According to a 2019 Oxford Academic study, the average normal human body temperature is 97.86°F (36.59°C). That's a touch lower than was first estimated so many years ago. 

However, because no one statistic describes your normal body temperature, it's advisable to take this information with a grain of salt. Instead, consider a temperature range greater or lower than the average. 

Some of the elements that influence body temperature are as follows: 

  • Our bodies heat up during the day 
  • Because our capacity to control body temperature declines with aging, older people have lower body temperatures 
  • Body temperatures are greater in younger people 
  • Temperature is affected by a physical activity because the more you move your body, the warmer your core becomes 
  • Hotter and colder weather can also reflect your body temperature, which rises in hot weather and falls in cold weather 
  • Temperatures taken from the armpit are lower than those taken from the mouth 
  • Thermometer readings given through the mouth are lower than those taken through the ear or rectum 
  • Body temperature can be affected by hormone levels 
  • Excess weight due to body fat is also linked to increased body temperatures 
  • Body temperature is less in taller individuals  

Body temperature can vary according to each individual, depending on their physiology. Check out the height-weight chart to notice any health conditions that may be overlooked. Also, the height-weight chart for children will be different.  

Additional Read: How to Accurately Measure Your Height at Home 

What Temperature Do You Get a Fever? 

A higher-than-normal thermometer reading indicates a fever. A temperature of 100.9°F (38.3°C) or above is considered a fever. As previously stated, the precise reading depends upon several factors. You may develop a fever if your temperature rises over the typical range outlined earlier in this text. 

A temperature that is 2°F (1.1°C) or higher than the normal human body temperature is typically indicative of a fever. 

Symptoms of Fever

Other signs and symptoms that may accompany fever include: 

  • Sweating or sensation flushed 
  • Chills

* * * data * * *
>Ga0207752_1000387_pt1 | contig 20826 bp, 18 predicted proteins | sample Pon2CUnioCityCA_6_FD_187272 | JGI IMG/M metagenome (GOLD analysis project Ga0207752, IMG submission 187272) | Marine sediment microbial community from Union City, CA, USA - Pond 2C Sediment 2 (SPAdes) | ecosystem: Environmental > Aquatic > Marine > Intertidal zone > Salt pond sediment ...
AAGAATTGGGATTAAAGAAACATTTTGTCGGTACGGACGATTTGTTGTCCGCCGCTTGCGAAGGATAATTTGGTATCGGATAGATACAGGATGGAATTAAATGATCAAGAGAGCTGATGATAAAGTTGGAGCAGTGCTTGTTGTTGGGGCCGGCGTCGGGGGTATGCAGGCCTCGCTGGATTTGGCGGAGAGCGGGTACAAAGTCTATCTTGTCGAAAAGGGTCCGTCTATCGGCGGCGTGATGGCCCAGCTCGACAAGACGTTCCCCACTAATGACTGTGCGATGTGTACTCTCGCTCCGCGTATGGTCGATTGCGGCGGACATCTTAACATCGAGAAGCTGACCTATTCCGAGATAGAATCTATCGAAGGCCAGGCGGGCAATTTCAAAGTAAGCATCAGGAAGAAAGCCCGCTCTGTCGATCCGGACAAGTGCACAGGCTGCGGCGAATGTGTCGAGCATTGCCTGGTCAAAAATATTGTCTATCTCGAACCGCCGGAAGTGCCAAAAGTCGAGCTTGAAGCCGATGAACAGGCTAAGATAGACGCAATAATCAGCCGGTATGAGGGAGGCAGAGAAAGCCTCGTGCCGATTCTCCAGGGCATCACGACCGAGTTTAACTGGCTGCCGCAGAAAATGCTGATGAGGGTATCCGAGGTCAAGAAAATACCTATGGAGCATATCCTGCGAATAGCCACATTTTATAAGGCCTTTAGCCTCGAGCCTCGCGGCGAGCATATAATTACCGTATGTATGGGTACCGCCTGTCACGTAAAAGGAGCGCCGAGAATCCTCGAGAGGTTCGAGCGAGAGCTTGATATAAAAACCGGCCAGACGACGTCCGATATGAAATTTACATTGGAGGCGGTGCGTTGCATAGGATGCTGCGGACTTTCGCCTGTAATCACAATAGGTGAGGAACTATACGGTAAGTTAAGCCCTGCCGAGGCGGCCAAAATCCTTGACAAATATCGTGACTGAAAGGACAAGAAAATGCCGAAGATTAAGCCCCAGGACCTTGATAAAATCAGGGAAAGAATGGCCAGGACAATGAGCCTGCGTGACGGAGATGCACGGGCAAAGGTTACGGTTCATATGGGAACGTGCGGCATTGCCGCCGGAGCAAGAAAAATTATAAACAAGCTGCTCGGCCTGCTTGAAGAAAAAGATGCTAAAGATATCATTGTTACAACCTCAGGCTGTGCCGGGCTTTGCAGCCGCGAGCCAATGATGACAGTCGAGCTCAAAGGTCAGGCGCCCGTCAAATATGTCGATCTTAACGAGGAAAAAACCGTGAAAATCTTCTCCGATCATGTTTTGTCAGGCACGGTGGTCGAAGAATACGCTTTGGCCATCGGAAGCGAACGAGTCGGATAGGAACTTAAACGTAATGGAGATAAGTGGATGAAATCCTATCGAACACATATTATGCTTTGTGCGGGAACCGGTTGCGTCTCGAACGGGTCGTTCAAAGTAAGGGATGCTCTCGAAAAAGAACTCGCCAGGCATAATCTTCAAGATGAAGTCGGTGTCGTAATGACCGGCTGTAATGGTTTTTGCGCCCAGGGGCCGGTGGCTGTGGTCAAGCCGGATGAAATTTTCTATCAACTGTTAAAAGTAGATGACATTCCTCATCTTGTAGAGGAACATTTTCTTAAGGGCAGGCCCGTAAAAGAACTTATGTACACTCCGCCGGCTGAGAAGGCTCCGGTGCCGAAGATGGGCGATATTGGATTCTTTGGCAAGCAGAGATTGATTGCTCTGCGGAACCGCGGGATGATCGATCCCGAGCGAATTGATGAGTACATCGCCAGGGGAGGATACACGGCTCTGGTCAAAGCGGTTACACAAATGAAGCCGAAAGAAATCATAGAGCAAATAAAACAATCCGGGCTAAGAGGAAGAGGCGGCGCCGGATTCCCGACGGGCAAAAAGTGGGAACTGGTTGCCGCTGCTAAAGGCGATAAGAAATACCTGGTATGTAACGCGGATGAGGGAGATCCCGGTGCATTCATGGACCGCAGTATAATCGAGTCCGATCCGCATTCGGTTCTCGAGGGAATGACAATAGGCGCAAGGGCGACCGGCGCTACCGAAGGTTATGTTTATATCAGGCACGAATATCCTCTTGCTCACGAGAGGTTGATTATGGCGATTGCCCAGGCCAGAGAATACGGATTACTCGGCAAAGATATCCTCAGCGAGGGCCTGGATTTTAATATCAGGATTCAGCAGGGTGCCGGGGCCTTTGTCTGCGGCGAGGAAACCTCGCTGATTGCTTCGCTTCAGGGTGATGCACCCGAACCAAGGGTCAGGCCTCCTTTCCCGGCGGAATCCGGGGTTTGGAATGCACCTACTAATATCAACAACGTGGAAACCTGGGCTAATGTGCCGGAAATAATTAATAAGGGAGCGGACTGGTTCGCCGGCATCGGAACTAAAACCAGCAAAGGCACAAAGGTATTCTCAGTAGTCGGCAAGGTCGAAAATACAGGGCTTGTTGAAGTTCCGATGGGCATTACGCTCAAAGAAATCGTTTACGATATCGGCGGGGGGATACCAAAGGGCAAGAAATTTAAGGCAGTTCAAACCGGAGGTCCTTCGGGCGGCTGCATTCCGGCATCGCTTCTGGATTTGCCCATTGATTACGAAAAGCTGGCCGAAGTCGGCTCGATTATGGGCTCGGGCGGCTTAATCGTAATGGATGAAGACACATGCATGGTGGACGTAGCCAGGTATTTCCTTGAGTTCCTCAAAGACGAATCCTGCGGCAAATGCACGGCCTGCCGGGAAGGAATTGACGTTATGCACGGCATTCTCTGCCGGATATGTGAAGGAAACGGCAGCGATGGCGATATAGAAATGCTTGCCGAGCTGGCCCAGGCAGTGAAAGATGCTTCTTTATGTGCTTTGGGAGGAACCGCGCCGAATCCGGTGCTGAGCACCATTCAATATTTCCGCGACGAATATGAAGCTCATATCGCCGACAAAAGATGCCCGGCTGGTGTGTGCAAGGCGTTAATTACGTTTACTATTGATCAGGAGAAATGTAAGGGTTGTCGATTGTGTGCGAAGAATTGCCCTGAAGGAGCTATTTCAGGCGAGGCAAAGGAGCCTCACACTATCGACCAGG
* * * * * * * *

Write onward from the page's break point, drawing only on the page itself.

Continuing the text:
• Pains and aches 
  • Headache 
  • A loss of appetite 
  • Weakness or lack of energy due to dehydration 
Additional Read: Health Benefits of Drinking Water 

Our bodies have a built-in temperature regulation mechanism. This procedure boosts the normal human body temperature in reaction to sickness and infection, which the human body may occasionally fight on its own. Without therapy, the human body temperature will most likely return to normal with time and relaxation. 

Call a general physician if your temperature is 103 degrees Fahrenheit or higher. Also, call a physician if you've had a fever for more than three days. If you have fever and symptoms such as severe throat swelling, vomiting, headache, chest discomfort, stiff neck, or rash, then get a doctor consultation. 

Bajaj Finserv Health provides personalized healthcare services for you and your family. Visit Bajaj Finserv Health to find the best physicians in your area, make appointments, set reminders to take your medications, save all your medical information in one location, and more. 

Normal Human Body Temperature Range: Adults and Children banner
  1. https://medlineplus.gov/ency/article/001982.htm
  2. https://www.everydayhealth.com/thyroid-conditions/hypothyroidism/internal-temperature/
  3. https://dearpandemic.org/normal-body-temperature/

Please note that this article is solely meant for informational purposes and Bajaj Finserv Health Limited (“BFHL”) does not shoulder any responsibility of the views/advice/information expressed/given by the writer/reviewer/originator. This article should not be considered as a substitute for any medical advice, diagnosis or treatment. Always consult with your trusted physician/qualified healthcare professional to evaluate your medical condition. The above article has been reviewed by a qualified doctor and BFHL is not responsible for any damages for any information or services provided by any third party.